A low Earth orbit (LEO) is, as the name suggests, an orbit that is relatively close to Earth’s surface. It is an Earth-centred orbit with an altitude of 2,000 km (1,200 mi) or less (approximately one-third of the radius of Earth), or with at least 11.25 periods per day (an orbital period of 128 minutes or less) and an eccentricity less than 0.25. It is normally at an altitude of less than 1000 km but could be as low as 160 km above Earth – which is low compared to other orbits but still very far above Earth’s surface. Most of the artificial objects in outer space are in LEO.
Most of the LEO satellites are used for Earth or space observation and science. LEO satellites operate from 500 kilometers (311 miles) to 2,000 kilometers above the Earth’s surface.
There is a large variety of other sources that define LEO in terms of altitude. The altitude of an object in an elliptic orbit can vary significantly along the orbit. By comparison, most commercial airplanes do not fly at altitudes much greater than approximately 14 km, so even the lowest LEO is more than ten times higher than that. Even for circular orbits, the altitude above ground can vary by as much as 30 km (19 mi) (especially for polar orbits) due to the oblateness of Earth’s spheroid figure and local topography. Most of the LEO satellites are used for Earth or space observation and science. The best examples of LEO satellites are the Hubble space telescope, the Spot family of satellites, and military observation satellites.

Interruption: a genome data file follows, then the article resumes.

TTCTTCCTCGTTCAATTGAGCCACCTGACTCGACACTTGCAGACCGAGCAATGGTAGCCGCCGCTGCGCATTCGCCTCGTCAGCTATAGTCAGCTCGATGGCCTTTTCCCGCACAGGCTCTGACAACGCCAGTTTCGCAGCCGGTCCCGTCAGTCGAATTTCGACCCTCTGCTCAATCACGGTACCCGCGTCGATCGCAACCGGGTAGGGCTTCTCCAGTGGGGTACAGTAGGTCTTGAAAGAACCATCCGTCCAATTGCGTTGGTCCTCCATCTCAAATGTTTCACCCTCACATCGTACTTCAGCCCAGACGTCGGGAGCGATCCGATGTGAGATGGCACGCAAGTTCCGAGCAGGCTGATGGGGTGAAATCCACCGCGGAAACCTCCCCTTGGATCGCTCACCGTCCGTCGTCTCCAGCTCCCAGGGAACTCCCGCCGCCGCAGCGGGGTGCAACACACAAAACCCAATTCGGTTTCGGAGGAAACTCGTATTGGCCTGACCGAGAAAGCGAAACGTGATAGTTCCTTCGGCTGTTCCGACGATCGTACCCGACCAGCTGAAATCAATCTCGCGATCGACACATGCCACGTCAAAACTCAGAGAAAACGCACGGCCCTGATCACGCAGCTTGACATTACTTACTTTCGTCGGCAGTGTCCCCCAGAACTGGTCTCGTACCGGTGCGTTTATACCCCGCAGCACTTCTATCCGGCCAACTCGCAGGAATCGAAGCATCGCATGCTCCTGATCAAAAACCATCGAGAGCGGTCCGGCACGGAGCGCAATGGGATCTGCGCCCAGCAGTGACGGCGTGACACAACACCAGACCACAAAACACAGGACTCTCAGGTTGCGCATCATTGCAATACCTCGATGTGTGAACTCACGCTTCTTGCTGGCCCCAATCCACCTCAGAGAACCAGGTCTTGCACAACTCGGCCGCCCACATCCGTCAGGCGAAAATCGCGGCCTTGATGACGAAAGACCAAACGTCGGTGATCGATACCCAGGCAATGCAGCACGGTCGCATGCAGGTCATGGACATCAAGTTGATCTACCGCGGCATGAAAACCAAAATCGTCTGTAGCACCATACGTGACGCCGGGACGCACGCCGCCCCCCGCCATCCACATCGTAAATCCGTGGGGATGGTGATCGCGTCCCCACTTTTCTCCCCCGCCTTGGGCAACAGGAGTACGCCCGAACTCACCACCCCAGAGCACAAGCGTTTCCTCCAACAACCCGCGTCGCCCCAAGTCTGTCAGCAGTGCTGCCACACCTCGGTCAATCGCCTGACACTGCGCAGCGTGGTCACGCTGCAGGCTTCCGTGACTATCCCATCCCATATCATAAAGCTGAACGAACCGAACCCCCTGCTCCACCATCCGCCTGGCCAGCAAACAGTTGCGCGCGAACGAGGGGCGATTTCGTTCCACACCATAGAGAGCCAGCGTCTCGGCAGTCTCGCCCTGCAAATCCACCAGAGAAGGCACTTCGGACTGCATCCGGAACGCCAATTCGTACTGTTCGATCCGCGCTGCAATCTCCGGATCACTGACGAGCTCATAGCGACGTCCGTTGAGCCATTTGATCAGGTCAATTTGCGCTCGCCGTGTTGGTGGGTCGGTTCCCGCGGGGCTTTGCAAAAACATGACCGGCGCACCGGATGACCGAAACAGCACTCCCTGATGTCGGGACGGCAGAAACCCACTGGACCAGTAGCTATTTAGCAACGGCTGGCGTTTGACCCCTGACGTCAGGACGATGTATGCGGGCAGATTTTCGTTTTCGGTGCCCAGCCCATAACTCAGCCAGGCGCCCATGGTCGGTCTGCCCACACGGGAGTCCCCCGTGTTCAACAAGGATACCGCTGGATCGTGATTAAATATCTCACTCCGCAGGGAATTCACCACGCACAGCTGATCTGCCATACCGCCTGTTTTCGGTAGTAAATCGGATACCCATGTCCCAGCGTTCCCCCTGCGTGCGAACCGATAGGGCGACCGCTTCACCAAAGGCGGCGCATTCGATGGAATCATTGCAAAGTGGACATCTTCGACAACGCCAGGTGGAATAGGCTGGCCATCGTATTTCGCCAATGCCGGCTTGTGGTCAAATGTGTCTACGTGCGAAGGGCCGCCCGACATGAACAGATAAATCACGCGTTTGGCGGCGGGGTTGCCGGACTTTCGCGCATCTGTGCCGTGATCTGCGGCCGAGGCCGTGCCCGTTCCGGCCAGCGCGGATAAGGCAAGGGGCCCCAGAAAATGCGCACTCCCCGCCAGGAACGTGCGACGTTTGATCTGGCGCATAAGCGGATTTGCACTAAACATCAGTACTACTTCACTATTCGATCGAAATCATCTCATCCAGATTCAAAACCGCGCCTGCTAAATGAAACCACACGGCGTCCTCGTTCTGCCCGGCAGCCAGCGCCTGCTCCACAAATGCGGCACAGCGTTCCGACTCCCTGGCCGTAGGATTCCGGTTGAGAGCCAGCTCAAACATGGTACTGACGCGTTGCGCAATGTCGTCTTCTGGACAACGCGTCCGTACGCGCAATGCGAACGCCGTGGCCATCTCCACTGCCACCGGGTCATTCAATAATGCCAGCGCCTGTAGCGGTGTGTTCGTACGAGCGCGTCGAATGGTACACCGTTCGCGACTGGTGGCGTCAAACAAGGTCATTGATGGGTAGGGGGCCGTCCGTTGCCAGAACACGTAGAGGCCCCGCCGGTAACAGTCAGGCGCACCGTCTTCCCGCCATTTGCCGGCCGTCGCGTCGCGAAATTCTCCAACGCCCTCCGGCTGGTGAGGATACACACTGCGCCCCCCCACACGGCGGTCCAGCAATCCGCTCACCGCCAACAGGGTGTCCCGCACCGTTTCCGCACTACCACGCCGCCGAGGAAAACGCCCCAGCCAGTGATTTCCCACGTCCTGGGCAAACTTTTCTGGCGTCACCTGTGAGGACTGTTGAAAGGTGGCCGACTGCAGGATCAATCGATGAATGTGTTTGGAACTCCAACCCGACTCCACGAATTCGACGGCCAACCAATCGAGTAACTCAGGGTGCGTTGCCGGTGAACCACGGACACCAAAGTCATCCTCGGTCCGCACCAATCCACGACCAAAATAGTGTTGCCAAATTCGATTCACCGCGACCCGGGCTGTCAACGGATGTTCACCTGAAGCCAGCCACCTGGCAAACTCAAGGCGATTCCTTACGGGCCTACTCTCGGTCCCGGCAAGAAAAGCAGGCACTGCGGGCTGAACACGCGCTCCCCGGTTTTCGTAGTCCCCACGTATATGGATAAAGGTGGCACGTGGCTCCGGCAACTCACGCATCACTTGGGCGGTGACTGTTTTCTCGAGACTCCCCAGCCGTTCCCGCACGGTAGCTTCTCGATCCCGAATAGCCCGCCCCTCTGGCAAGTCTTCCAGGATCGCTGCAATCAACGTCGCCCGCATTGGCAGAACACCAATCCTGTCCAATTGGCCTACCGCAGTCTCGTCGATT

LEO’s close proximity to Earth makes it useful for several reasons. While definitions based on altitude are inherently ambiguous, most of them fall within the range specified by an orbit period of 128 minutes because, according to Kepler’s third law, this corresponds to a semi-major axis of 8,413 km (5,228 mi). It is the orbit most commonly used for satellite imaging, as being near the surface allows it to take images of higher resolution.
Instead, communications satellites in LEO often work as part of a large combination or constellation, of multiple satellites to give constant coverage. For circular orbits, this, in turn, corresponds to an altitude of 2,042 km (1,269 mi) above the mean radius of Earth, which is consistent with some of the upper altitude limits in some LEO definitions. In order to increase coverage, sometimes constellations like this, consisting of several of the same or similar satellites, are launched together to create a ‘net’ around Earth.